That is to say, the first thing to know about safe helmet technology in football is that it is never less than directly scam-adjacent at best. It suits industrial football for the relationship between full-pad full-contact tackle football and brain damage—a complex and probably intractable problem effectively indivisible from the sport itself—to persist in the public imagination as one that can be more than marginally ameliorated with superficial changes to what happens on the outside of its players’ skulls when they crash into each other. Individual players and their individual brains come and go; the sport turning its participants into encephalopathic husks is only a danger to the industry to the extent that people at large—fans, players, players’ families and/or lawyers—know about it, perceive the sport as insufficiently safe because of it, and hold the industry’s leaders responsible for it. The next funny-looking, cannily branded iteration of supposedly safe helmet tech can resolve 100 percent of the industry’s Problem merely by creating the appearance that We Are Taking This Problem Seriously And Investing In Forward-Looking Solutions To It, even if it does nothing whatsoever to prevent football from turning any given player’s gray matter into a Slurpee.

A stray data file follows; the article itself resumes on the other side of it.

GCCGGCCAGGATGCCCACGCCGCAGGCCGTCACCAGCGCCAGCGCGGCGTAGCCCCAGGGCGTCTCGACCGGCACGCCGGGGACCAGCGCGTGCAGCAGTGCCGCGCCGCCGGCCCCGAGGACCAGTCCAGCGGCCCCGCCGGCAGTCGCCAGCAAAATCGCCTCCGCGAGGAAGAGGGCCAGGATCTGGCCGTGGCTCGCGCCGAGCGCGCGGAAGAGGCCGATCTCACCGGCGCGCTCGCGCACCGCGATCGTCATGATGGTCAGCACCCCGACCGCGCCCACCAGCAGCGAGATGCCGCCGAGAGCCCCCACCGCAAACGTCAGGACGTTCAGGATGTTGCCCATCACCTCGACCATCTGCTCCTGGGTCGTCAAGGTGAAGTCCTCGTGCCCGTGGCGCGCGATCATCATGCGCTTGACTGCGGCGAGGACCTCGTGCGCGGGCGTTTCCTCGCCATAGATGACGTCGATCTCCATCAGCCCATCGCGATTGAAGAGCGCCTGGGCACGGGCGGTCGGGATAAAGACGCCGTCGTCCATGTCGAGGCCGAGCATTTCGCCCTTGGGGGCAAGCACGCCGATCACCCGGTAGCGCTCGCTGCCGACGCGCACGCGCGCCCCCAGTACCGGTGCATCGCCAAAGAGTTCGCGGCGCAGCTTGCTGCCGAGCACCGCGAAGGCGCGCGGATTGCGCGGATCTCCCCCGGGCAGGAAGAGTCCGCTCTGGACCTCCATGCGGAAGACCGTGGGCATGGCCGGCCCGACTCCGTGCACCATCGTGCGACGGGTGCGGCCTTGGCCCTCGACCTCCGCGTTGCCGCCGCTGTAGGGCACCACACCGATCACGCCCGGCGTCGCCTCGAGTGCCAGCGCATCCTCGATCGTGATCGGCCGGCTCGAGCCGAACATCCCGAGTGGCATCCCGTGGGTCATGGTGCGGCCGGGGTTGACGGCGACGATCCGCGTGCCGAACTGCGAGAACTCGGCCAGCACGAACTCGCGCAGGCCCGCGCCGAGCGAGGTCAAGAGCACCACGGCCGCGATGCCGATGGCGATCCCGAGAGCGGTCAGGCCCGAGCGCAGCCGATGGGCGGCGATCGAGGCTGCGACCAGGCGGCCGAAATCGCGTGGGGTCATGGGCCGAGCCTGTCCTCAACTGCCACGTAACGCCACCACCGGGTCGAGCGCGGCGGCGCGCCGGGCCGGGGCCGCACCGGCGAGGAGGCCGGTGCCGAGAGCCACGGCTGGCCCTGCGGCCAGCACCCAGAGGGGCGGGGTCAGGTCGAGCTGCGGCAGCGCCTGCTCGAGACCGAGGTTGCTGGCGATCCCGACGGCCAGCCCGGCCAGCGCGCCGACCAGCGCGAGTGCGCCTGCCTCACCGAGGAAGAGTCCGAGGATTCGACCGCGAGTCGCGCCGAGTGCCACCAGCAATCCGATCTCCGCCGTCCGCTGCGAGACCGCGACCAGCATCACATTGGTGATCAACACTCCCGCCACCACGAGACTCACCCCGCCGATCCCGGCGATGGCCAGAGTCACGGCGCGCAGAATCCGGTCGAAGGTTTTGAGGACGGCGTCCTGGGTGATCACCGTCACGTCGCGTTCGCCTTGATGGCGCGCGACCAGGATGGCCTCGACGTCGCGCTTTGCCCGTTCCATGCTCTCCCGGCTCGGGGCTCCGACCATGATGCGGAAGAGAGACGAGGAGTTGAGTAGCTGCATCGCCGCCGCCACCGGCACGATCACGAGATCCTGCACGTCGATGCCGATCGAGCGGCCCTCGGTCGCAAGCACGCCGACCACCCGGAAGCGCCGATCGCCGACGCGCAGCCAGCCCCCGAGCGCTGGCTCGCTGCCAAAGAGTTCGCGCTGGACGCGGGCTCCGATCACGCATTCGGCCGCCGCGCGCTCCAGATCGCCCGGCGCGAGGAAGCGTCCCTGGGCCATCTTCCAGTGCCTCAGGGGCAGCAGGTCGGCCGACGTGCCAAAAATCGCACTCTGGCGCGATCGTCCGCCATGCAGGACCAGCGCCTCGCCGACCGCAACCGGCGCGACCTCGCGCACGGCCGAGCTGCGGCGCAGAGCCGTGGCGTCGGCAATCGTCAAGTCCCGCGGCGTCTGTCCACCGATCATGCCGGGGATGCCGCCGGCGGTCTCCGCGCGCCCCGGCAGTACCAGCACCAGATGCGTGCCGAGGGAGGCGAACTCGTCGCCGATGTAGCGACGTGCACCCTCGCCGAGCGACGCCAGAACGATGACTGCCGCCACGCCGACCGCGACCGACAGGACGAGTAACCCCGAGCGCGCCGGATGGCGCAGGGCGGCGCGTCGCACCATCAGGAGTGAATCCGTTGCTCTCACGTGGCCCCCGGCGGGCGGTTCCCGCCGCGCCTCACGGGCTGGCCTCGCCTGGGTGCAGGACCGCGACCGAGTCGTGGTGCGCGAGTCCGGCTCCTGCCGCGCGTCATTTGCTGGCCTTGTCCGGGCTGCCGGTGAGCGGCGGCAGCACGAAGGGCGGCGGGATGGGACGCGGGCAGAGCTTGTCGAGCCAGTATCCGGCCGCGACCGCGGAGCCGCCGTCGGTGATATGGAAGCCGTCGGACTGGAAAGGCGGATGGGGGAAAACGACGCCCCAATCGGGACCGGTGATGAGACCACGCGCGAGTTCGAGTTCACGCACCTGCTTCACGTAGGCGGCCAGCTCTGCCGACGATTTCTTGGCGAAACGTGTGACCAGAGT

To wit, here is a sentence from the NFL official website’s blog about the Guardian Caps:
It’s the latest example of the league’s continued work to foster innovation that leads to better, safer protective equipment for players.
That’s it. That’s the stuff.
The Guardian Cap’s primary feature, in that sense, is that it looks ridiculous, like nothing anyone would ever wear unless it was good for them. If it happens to anything for the players’ problem—that playing contact football is to harm their brains—nobody complain. But if it doesn’t, and events and/or science (as I suspect) get around to proving this, industrial football happily will let training-camp photos of the next, even more absurdly oversized headgear suffice to pacify a public happy for any excuse to change nothing about its consumption habits.
I gotta be honest, as a fan of absurdism and also kind of a dumb guy without much patience for subtlety in metaphors, I sorta like the idea of football helmets continually getting larger and more elaborately dumb-looking, as a visual representation of the impossibility of technologizing the sport’s full-contact form into compatibility with brain health. Give me a huddle with a 20-yard diameter to make room for the headgear. Give me a quarterback tilted too far, overbalanced, inverted, sacked by his own giant helmet, legs pinwheeling helplessly in the air. Give me edge rushers looming over the sky like the Death Star, hazy at the distance, striped by a smear of cirrus clouds, a brief terrifying darkness as the outside linebacker eclipses the sun.